“I think the order is right here, but then I write it wrong on the paper or type it wrong on the computer. It takes a long time and a lot of struggling to get anything right, if it’s even right.” His frustration came out and he avoided her gaze as long as he could. He didn’t want to see the judgment or the pity in her eyes. He didn’t want to know that her initial attraction to him would be gone now that she knew he wasn’t smart.
Wasn’t that attraction he’d seen in her body language when she’d arrived? He could read women’s bodies even if he couldn’t read War and Peace.
Finally, though, he couldn’t avoid her gaze any longer as the silence stretched between them. When he raised his gaze to hers, his hands relaxed in his lap.
She wasn’t watching him with judgment or pity. Instead, a smile on her face combined with a patient look in her eyes gave him more confidence that he was doing the right thing than anything else could have done right then. “Okay, so you can read and write. That makes it a lot easier for you. Dyslexia is something you can learn to cope with. Don’t let it get you down.” She bent her head and took more notes and then tapped the pen on the tablet in front of him. “Also, the fact that you’ve worked with it for so long proves you have the determination to grow out of this. That’s going to help you even more.”
Maddox watched her take more notes and then spoke softly. “I can see why you came so highly recommended.” She’d already made him feel like he could do anything. That was worth its weight in gold. He leaned forward, staring intently at the wave in her hair as she continued writing. “I’m paying hourly, Cassidy.”
Glancing up, she nodded with a simple smile on her bow shaped lips. “Yes, I know. Did you want to get started so we don’t waste any time?”
He leaned back and closed his eyes while waving his hand. Then he opened them again. “No. I don’t care about wasting money. I have a goal of finishing this within six weeks. I’m offering you a productivity bonus to show up every day. I need you to both teach me as well as hold me accountable. If you do this, I’ll pay you fifty-thousand on top of the hourly wage.”
Cassidy froze, dropping her pen as she blinked. “Wait. What?” She twisted her head to the side but not so she couldn’t see him.
“That’s right. A bonus. Also, you need to sign a confidentiality agreement.” He wanted her help. Needed her help. He had to ignore the fact that he’d told her more than she should know before having her sign something. He tapped the stack of papers in front of him.
“I already signed one with the company.” Her professionalism hadn’t slipped, but she’d batted an eye at the mention of the bonus.
“I know, but my confidentiality agreement is a little extra.” He thought so anyway. He couldn’t trust the people he’d hired before to make sure his best interests were at the forefront of their priorities. Who knew what they’d messed up.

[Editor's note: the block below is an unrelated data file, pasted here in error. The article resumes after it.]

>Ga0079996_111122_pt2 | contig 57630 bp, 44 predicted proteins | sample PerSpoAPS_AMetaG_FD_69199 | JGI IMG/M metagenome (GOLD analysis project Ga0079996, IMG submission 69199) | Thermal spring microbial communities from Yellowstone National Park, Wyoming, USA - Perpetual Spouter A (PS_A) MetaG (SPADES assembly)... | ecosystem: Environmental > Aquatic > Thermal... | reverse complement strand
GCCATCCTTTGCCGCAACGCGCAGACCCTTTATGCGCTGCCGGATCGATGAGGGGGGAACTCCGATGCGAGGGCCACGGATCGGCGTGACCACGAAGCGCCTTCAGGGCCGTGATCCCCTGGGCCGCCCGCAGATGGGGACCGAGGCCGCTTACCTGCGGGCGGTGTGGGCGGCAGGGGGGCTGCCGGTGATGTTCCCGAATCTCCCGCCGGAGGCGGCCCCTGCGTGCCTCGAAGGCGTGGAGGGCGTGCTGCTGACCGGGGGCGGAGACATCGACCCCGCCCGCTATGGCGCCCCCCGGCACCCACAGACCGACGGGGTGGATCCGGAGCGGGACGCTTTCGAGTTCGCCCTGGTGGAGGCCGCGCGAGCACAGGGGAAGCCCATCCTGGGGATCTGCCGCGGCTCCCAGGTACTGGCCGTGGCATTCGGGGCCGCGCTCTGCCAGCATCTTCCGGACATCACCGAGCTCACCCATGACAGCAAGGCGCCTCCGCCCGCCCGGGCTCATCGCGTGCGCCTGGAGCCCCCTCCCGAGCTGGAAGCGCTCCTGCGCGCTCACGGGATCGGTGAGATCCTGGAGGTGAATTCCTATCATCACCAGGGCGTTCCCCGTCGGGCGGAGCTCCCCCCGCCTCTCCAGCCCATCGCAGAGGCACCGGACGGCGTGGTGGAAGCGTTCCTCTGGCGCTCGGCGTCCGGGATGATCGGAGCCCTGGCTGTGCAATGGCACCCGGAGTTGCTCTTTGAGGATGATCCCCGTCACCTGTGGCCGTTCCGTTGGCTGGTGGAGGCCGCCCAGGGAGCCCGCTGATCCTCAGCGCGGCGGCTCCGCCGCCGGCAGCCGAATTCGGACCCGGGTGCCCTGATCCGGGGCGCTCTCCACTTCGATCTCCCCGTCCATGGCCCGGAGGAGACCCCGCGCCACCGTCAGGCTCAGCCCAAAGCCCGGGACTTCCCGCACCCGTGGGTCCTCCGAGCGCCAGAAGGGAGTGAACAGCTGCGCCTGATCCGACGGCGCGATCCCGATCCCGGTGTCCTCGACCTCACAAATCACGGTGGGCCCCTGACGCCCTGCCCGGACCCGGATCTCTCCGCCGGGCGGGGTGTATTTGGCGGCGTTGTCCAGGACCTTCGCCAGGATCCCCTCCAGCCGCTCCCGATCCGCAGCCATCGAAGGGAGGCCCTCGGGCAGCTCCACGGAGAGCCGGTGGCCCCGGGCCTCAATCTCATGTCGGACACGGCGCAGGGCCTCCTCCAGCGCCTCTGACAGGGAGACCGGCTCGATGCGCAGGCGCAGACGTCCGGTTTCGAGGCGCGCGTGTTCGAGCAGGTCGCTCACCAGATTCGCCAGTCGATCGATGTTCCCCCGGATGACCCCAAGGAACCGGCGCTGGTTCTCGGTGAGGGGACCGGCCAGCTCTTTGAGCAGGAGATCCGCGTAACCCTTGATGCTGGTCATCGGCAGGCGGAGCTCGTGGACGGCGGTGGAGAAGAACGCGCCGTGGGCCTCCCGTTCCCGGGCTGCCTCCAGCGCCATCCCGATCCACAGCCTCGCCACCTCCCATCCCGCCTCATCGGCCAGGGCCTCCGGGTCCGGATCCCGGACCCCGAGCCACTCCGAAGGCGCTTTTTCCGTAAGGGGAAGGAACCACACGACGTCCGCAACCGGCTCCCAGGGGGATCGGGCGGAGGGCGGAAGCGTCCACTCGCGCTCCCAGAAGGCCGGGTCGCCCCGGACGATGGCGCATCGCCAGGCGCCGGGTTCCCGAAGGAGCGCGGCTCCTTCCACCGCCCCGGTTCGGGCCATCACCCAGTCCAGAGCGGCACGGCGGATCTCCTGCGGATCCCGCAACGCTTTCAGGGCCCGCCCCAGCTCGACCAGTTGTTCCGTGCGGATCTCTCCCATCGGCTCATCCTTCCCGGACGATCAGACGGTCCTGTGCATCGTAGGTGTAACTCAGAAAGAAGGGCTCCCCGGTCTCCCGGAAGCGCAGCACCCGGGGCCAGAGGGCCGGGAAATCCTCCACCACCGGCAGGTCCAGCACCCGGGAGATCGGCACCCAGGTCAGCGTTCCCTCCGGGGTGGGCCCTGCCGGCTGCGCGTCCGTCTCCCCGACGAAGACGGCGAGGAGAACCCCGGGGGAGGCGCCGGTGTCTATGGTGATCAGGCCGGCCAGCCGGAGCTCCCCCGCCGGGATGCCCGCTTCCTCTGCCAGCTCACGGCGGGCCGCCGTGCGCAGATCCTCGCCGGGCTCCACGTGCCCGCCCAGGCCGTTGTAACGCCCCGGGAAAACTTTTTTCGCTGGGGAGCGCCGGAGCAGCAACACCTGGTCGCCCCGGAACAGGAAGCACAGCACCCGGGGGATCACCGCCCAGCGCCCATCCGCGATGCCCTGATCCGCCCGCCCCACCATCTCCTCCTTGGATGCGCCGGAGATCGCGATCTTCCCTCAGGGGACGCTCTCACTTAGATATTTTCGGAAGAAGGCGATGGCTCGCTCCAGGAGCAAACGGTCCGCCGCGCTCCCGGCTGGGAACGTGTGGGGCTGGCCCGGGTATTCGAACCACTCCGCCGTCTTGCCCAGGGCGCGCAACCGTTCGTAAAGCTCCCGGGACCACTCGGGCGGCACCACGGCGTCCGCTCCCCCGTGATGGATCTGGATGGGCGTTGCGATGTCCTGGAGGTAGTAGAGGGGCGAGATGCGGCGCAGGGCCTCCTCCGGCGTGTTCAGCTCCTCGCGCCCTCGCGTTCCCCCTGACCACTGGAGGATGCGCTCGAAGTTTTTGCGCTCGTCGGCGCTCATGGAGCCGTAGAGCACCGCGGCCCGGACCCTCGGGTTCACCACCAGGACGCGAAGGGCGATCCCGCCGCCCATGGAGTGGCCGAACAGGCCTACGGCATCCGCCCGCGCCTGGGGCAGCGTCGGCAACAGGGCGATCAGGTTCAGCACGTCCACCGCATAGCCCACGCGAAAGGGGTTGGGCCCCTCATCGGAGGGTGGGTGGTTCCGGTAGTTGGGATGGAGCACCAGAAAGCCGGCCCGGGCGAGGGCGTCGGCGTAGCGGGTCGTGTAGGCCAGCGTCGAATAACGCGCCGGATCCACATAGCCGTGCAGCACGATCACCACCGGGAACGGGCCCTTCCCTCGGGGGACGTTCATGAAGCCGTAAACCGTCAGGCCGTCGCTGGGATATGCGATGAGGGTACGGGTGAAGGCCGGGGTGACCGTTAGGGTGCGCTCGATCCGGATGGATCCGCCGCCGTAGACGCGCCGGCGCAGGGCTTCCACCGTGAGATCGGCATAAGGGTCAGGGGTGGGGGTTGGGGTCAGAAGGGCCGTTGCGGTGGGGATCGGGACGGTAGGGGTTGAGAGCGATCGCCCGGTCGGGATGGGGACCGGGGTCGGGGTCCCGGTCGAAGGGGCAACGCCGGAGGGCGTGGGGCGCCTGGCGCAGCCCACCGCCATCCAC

“Okay. I can do that.” She flinched as he pulled out a piece of paper from under the stack of tablets in front of him. Sliding it across to her, Maddox pointed at the lines for her signature.
Cassidy took a moment to read the document and then signed it with a slanted scrawl Maddox couldn’t help admiring. Was he going to be interested in everything she did? Hopefully, her looks and his attraction to her only helped hold his attention instead of being a distraction. Eventually, it would fade. Again, hopefully.
She slid the paper back to him and arched an eyebrow. “Anything else before we get started?”
Maddox softly shook his head. “No. Um, you said you had some rules?” He was an adult. Did she really have rules that would apply to him?
“Yes, I do. Thank you.” It was her turn to pass him a piece of paper. “You get to keep this one.” Maddox blinked at the words that made no sense to him off the bat. Cassidy stretched across the table and pointed at the numbers. “Okay, so focus on the first letter and work your way across. Don’t look at the whole page. I’ll read them to you so you can see how they look as I read.”
Cassidy leaned closer, looking at the paper with him. The coconut pineapple scent of her hair threw him off, but he got back on track.
“Rule one is – don’t give up. I just want you to try. Number two is to be honest. If something is frustrating you or discouraging you, I need to know or I can’t help you get through it. And number three is my favorite. Have fun. That’s all I want you to do. Learning is fun. Reading is fun. You and I are going to make sure it’s easier for you. Your attitude will decide if it’s fun or not.” She slid back to her seat. “Does that make sense?”
As she’d pointed to each word and spoke, Maddox could see the letters work themselves around. He smiled at her, setting the sheet of rules on the notepad in front of him. “Thank you. This sounds like it will be a lot more than I was hoping for.”
At his words, Cassidy’s lips spread into a wide grin. “I’m glad. Well, let’s get some testing done and then I’ll come back tomorrow with a learning plan laid out.”
Maddox was already excited for the next day and the longer three-hour session they were scheduled for. He’d have to convince himself that he was excited to learn and not to see her. Somehow, he had to stay on track.
Unfortunately, he had a feeling convincing himself of anything like that would be a talent he’d never be able to claim as his own.